“Media hype and enthusiasm for virtual worlds must be tempered with a realistic assessment of the security and risk-management issues” they present to enterprises, Gartner vice-president and analyst Steve Prentice warned.
Companies should “exercise particular caution” when dipping their corporate toes into the lightly controlled Second Life “and should consider more heavily moderated, targeted alternatives,” such as There, Kaneva or Activeworlds, he said.
There are significant risks in virtual world participation by companies, Prentice said, especially those that “are sensitive to brand issues, as well as social and ethical positioning.”
Reasoned and Objective Analysis
The new statement from Prentice is a bit more foreboding than one he released back in April. While that statement also urged caution, it said, “the collaborative and community-related aspects of these environments will dominate in the future, and significant transaction-based commercial opportunities will be limited to niche areas, which have yet to be clearly identified … However, the majority of active Internet users and major enterprises will find value in participating in this area in the coming years.”
Prentice is not suggesting companies completely give up on searching for ways to make money in virtual reality.
While “the risks enterprises face as a result of their involvement in virtual worlds are real and can be significant,” the analyst also noted companies should not ignore “the potential opportunities and benefits that arise from using these new environments for corporate collaboration and communications.”
To aid companies interested in planning participation in virtual worlds — an action Prentice said should be done with awareness of and “a reasoned and objective analysis of” the risks involved — Gartner broke down the dangers into five categories.
The first is IT-related security risks. The main vulnerability on this front is “unverified applications being downloaded to managed desktop systems, and on issues regarding firewall permeability,” wrote Prentice.
The second area of concern is identity authentication and access management, according to Gartner. In virtual worlds, people are represented by avatars. Prentice noted that “new accounts can be opened with ease (and at no cost),” so many people have multiple avatars.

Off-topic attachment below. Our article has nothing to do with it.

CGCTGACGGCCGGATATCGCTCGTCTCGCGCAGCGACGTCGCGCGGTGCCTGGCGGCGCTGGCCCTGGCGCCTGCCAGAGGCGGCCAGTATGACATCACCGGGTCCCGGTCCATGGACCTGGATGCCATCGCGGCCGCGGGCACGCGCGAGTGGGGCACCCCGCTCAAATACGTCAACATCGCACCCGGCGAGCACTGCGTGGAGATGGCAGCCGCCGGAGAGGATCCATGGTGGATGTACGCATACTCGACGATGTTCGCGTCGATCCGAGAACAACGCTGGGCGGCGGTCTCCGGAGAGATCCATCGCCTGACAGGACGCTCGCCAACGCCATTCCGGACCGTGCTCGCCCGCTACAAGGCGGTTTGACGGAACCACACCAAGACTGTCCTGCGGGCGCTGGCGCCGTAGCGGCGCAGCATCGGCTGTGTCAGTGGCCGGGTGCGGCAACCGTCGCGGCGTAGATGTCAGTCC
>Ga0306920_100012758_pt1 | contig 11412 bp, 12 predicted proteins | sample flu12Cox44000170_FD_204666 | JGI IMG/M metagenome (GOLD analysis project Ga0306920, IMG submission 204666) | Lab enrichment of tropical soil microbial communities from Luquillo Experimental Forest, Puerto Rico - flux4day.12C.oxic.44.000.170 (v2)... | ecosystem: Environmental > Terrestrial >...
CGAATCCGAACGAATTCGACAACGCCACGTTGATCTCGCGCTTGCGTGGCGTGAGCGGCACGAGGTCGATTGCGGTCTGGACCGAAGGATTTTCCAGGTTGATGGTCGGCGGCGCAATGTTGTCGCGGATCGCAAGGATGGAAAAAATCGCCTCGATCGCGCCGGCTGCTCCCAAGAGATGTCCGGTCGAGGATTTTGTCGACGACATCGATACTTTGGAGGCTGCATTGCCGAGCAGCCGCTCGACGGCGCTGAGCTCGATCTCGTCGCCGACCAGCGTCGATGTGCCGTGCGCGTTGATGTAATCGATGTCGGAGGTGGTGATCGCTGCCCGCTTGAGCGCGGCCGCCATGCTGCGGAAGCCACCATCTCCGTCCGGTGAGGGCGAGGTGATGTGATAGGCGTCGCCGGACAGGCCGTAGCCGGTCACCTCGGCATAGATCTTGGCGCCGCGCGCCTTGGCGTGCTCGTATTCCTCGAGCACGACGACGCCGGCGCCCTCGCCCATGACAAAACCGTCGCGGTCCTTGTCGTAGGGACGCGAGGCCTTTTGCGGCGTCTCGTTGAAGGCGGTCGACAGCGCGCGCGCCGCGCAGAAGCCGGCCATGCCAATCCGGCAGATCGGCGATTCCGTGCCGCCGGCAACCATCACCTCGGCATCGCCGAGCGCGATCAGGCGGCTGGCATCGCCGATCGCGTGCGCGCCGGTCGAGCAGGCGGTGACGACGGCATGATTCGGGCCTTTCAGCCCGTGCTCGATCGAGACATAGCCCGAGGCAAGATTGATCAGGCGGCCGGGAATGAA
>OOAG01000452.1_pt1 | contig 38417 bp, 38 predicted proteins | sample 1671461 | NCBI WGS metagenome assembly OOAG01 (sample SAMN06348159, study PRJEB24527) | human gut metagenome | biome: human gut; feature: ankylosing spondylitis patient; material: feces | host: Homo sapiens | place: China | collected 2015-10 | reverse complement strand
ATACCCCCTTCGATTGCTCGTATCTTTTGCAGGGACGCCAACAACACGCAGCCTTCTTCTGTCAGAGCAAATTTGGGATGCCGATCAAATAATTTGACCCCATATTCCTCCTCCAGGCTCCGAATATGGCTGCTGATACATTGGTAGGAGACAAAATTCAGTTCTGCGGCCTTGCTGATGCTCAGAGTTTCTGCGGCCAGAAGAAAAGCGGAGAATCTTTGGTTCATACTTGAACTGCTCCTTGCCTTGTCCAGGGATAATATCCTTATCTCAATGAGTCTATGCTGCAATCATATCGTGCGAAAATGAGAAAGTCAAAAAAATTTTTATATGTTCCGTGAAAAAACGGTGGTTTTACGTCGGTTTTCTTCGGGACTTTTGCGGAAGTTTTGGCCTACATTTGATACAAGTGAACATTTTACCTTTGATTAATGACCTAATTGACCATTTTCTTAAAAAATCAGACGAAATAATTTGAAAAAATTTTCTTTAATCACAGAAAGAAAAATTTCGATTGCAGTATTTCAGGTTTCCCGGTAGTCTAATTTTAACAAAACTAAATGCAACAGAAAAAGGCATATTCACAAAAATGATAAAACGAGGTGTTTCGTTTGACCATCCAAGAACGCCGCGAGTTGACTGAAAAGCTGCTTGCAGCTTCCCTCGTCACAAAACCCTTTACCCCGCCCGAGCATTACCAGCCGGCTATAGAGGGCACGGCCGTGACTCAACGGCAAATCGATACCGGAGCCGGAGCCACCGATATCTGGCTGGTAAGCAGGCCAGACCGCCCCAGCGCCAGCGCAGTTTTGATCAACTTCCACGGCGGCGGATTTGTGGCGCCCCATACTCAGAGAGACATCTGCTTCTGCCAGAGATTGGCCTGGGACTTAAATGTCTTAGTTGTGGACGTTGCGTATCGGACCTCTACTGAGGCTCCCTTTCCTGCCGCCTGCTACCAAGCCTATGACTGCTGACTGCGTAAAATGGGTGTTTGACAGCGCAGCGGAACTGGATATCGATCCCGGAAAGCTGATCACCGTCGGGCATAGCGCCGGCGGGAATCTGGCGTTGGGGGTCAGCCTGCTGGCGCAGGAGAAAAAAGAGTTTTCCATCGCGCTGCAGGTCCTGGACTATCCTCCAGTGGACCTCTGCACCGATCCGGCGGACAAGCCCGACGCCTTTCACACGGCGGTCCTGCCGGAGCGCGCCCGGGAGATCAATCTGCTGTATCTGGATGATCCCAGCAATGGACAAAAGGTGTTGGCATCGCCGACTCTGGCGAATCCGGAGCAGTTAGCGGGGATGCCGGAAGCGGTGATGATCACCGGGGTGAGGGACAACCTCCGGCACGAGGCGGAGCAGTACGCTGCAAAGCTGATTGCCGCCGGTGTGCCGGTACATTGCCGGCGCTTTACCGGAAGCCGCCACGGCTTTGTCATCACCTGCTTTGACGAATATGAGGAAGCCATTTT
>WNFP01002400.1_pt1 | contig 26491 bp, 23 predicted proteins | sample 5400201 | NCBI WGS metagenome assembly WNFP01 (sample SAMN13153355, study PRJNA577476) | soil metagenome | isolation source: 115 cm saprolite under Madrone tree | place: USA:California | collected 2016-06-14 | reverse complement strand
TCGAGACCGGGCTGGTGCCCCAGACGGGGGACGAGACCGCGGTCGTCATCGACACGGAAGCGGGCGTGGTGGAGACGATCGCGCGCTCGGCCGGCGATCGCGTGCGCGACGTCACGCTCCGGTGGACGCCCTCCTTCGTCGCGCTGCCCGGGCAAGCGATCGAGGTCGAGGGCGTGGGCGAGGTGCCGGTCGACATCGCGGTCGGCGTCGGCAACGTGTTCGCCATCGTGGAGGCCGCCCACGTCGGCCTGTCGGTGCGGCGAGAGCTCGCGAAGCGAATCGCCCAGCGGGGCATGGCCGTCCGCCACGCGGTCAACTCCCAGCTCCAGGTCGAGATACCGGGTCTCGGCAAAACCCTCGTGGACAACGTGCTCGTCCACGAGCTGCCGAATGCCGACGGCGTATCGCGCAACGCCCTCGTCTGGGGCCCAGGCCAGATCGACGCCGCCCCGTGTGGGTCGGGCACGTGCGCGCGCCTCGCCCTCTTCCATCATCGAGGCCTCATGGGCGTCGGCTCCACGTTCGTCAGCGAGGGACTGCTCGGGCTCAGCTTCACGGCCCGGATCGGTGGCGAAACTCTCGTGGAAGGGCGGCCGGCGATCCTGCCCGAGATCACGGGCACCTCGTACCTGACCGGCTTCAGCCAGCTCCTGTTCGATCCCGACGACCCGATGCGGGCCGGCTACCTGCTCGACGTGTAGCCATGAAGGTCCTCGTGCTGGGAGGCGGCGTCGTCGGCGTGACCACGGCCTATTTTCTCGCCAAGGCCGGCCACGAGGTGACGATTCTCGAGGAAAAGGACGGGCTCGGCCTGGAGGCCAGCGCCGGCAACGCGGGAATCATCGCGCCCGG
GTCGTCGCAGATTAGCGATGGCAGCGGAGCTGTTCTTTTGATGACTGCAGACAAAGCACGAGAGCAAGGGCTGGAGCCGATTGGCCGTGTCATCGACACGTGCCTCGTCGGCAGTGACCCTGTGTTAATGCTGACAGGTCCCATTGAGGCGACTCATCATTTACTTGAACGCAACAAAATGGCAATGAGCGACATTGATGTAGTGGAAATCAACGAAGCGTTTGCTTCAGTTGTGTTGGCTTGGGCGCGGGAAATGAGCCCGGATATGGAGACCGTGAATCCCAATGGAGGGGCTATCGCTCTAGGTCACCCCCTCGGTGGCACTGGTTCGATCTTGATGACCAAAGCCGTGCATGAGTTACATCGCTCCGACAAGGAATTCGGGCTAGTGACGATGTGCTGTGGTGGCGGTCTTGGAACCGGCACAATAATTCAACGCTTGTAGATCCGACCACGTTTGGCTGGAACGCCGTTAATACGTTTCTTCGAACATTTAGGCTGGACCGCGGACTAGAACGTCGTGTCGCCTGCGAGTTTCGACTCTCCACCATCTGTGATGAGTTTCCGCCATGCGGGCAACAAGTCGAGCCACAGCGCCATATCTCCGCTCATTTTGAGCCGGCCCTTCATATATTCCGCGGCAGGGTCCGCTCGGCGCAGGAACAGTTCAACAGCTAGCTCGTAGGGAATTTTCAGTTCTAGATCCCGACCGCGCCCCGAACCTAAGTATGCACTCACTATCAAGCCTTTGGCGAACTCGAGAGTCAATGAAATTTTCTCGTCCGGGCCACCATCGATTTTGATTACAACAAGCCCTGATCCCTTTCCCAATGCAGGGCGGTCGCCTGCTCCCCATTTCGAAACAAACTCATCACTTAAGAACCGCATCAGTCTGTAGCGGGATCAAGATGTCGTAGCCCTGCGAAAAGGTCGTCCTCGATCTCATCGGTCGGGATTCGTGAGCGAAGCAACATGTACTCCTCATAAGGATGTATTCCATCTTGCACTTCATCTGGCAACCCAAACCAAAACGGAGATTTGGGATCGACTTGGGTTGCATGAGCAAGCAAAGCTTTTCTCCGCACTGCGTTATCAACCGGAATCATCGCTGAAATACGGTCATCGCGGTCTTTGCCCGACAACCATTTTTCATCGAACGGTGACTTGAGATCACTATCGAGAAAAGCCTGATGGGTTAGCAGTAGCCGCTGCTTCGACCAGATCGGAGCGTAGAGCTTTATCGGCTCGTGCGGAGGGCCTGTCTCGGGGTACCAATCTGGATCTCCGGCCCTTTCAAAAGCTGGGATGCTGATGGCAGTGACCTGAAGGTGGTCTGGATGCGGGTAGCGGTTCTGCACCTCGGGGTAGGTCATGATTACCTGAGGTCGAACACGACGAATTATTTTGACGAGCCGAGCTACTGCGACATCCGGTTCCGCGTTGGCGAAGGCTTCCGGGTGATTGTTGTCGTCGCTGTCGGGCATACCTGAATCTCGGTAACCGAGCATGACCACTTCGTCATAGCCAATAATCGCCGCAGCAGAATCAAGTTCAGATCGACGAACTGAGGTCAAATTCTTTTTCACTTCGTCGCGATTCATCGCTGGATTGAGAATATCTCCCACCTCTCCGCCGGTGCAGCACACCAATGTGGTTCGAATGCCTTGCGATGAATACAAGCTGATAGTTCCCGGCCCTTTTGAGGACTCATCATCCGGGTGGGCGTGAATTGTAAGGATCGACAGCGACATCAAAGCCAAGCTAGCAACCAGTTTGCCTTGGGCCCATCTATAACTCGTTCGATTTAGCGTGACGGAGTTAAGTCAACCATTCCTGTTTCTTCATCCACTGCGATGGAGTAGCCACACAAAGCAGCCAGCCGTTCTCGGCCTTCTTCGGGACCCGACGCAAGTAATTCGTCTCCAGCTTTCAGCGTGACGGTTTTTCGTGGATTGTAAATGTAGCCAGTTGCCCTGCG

“Thus, it’s difficult (if not impossible) to ensure that any specific avatar actually represents the person with whom it’s associated,” he wrote. “This lack of verifiable identity control or access management is a major deficiency in public virtual worlds and is having a significant impact on the potential use of virtual worlds for internal collaboration purposes.”
Virtual Rumor Mill
Virtual worlds are not secure environments, so confidentiality cannot be ensured, Gartner said. For that reason, it warns that “discussions involving confidential and commercially sensitive information shouldn’t take place inside Second Life or any other virtual world — or in an open, Internet-supported social-networking site.”
There are applications that can help companies control matters involving privacy, confidentiality and identity, but they only work if a company moves to a “private virtual world” operated within the company firewall, Prentice said.
Coming on the heels of last month’s decision by Linden Lab to ban gambling on Second Life and its crackdown on virtual activity of a sexual nature, Gartner’s warning about “brand and reputation risk management” strikes a chord.
Less-controlled places such as Second Life “represent an environment fraught with danger for enterprises that are sensitive to brand and reputation issues,” Prentice said. He urged that companies “should exercise extreme caution in their virtual-world activities.”
The last realm of concern cited by Gartner involves productivity. There are pros and cons to employee involvement in virtual worlds and online social networking sites, conceded Prentice. “Gartner’s take is that productivity may decline during the extensive learning and adoption phases of virtual worlds, but this shouldn’t prevent enterprises from looking beyond the initial phases toward the productivity benefits that may ensue,” he wrote.
Gartner made some good points but seems to have ignored the ever-present need to educate and warn employees about the risks of online activity, said technology analyst Jack Gold, principal at J. Gold Associates.
“Although virtual worlds represent some potential risks to an organization, so do most of the other consumer-oriented technologies,” Gold told LinuxInsider. He noted that instant messaging “has penetrated many organizations and is becoming mission critical within the next one to two years.”
Companies must “do all they can to protect themselves from security and compliance exposure, as well as potential misuse by employees,” said Gold.
Gartner noted that virtual worlds might have real benefits to enterprises as places for employee collaboration. Companies should think twice about attempting to thwart this, Gold said.
“New methods of collaboration are springing up everywhere, and being able to eliminate all of them from a corporate work setting is likely impossible,” said Gold. “Even if it were possible, not deploying such applications could have a major negative impact in productivity, longer term.”